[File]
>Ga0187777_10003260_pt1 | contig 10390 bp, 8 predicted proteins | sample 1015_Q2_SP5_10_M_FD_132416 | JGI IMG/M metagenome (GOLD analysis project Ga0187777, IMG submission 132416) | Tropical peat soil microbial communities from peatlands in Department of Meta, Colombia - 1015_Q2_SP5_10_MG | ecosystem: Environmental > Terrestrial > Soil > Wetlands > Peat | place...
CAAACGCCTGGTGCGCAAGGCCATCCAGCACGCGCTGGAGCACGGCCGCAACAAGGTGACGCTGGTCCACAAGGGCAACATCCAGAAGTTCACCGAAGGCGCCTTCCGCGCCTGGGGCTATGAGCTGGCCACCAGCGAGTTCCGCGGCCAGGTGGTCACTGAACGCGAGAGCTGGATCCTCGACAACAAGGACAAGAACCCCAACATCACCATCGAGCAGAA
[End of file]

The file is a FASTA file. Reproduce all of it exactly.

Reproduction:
>Ga0187777_10003260_pt1 | contig 10390 bp, 8 predicted proteins | sample 1015_Q2_SP5_10_M_FD_132416 | JGI IMG/M metagenome (GOLD analysis project Ga0187777, IMG submission 132416) | Tropical peat soil microbial communities from peatlands in Department of Meta, Colombia - 1015_Q2_SP5_10_MG | ecosystem: Environmental > Terrestrial > Soil > Wetlands > Peat | place...
CAAACGCCTGGTGCGCAAGGCCATCCAGCACGCGCTGGAGCACGGCCGCAACAAGGTGACGCTGGTCCACAAGGGCAACATCCAGAAGTTCACCGAAGGCGCCTTCCGCGCCTGGGGCTATGAGCTGGCCACCAGCGAGTTCCGCGGCCAGGTGGTCACTGAACGCGAGAGCTGGATCCTCGACAACAAGGACAAGAACCCCAACATCACCATCGAGCAGAA